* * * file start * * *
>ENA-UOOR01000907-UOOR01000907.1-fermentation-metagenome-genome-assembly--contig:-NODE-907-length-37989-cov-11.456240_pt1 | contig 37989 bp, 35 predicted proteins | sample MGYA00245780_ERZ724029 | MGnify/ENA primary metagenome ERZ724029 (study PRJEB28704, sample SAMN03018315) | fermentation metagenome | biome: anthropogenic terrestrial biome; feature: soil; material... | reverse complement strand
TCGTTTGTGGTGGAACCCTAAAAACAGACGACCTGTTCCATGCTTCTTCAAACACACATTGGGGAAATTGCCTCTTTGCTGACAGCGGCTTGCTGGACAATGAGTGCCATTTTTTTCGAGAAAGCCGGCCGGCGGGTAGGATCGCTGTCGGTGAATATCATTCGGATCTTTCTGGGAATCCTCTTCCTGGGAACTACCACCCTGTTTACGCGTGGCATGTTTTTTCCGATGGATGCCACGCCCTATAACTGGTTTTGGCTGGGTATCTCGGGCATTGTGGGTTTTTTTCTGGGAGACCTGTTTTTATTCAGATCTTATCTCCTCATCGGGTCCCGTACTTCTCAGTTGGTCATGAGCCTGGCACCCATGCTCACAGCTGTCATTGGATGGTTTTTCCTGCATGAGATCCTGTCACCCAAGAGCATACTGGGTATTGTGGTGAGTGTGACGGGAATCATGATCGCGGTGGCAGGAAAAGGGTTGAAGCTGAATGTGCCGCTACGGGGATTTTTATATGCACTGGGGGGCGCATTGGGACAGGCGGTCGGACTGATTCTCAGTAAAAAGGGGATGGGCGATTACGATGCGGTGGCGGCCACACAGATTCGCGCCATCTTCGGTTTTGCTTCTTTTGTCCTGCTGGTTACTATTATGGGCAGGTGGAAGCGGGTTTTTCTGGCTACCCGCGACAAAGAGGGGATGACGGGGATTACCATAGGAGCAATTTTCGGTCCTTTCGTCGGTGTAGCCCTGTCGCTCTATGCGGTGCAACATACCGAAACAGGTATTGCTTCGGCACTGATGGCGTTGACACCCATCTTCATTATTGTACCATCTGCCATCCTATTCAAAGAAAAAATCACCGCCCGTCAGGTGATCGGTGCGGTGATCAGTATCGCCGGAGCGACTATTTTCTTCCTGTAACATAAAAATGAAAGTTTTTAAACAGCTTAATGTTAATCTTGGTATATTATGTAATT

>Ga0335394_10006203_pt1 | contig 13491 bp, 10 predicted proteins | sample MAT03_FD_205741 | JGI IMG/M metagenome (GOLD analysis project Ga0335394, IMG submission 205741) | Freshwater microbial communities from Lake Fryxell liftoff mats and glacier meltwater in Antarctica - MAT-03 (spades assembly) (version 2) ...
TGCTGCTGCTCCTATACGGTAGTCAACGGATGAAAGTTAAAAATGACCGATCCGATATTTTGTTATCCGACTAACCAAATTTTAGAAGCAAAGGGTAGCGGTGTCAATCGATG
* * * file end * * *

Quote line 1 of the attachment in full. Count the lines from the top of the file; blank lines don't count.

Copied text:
>ENA-UOOR01000907-UOOR01000907.1-fermentation-metagenome-genome-assembly--contig:-NODE-907-length-37989-cov-11.456240_pt1 | contig 37989 bp, 35 predicted proteins | sample MGYA00245780_ERZ724029 | MGnify/ENA primary metagenome ERZ724029 (study PRJEB28704, sample SAMN03018315) | fermentation metagenome | biome: anthropogenic terrestrial biome; feature: soil; material... | reverse complement strand